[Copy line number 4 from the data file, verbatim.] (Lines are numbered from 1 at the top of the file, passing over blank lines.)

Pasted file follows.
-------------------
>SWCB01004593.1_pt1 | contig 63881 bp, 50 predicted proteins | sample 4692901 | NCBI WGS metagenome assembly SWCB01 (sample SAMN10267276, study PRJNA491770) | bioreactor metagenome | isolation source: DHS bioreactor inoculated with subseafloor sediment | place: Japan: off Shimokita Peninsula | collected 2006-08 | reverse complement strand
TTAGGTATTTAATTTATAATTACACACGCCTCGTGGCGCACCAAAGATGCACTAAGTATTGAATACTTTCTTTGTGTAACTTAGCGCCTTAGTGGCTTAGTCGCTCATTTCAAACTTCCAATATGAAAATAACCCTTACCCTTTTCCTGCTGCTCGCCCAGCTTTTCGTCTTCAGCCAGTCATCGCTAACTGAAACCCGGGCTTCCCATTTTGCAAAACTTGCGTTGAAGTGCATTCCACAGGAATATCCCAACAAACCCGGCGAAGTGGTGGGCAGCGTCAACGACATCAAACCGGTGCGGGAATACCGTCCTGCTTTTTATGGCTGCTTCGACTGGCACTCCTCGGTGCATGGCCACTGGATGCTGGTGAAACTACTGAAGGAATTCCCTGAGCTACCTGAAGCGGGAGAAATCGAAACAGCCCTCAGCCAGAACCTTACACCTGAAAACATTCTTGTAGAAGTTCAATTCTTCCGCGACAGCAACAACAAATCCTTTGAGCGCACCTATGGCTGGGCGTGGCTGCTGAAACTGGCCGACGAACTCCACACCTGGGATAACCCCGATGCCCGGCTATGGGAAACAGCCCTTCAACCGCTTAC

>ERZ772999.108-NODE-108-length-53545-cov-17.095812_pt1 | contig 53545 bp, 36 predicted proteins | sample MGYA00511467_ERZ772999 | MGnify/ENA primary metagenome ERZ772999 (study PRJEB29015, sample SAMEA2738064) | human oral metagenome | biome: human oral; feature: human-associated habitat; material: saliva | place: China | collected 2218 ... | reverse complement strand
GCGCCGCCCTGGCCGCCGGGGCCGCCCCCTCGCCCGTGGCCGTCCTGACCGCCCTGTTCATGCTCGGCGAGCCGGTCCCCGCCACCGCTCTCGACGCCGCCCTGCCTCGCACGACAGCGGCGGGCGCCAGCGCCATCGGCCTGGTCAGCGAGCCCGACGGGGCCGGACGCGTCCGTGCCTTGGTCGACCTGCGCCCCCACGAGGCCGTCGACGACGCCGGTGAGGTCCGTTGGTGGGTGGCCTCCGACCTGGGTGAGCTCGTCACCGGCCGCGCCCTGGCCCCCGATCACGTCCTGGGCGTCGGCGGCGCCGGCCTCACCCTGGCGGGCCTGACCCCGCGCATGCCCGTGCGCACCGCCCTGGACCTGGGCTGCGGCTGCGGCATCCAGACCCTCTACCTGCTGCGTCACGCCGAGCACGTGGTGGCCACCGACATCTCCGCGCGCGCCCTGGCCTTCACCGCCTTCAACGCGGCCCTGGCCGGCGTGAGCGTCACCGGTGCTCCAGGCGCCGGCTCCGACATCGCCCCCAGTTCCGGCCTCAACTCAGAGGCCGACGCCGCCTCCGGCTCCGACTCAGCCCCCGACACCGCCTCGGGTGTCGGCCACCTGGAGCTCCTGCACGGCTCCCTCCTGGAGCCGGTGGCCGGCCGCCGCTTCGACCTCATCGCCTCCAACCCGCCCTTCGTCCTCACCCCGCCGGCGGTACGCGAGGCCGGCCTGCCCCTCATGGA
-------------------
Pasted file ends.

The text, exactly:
GCGCCGCCCTGGCCGCCGGGGCCGCCCCCTCGCCCGTGGCCGTCCTGACCGCCCTGTTCATGCTCGGCGAGCCGGTCCCCGCCACCGCTCTCGACGCCGCCCTGCCTCGCACGACAGCGGCGGGCGCCAGCGCCATCGGCCTGGTCAGCGAGCCCGACGGGGCCGGACGCGTCCGTGCCTTGGTCGACCTGCGCCCCCACGAGGCCGTCGACGACGCCGGTGAGGTCCGTTGGTGGGTGGCCTCCGACCTGGGTGAGCTCGTCACCGGCCGCGCCCTGGCCCCCGATCACGTCCTGGGCGTCGGCGGCGCCGGCCTCACCCTGGCGGGCCTGACCCCGCGCATGCCCGTGCGCACCGCCCTGGACCTGGGCTGCGGCTGCGGCATCCAGACCCTCTACCTGCTGCGTCACGCCGAGCACGTGGTGGCCACCGACATCTCCGCGCGCGCCCTGGCCTTCACCGCCTTCAACGCGGCCCTGGCCGGCGTGAGCGTCACCGGTGCTCCAGGCGCCGGCTCCGACATCGCCCCCAGTTCCGGCCTCAACTCAGAGGCCGACGCCGCCTCCGGCTCCGACTCAGCCCCCGACACCGCCTCGGGTGTCGGCCACCTGGAGCTCCTGCACGGCTCCCTCCTGGAGCCGGTGGCCGGCCGCCGCTTCGACCTCATCGCCTCCAACCCGCCCTTCGTCCTCACCCCGCCGGCGGTACGCGAGGCCGGCCTGCCCCTCATGGA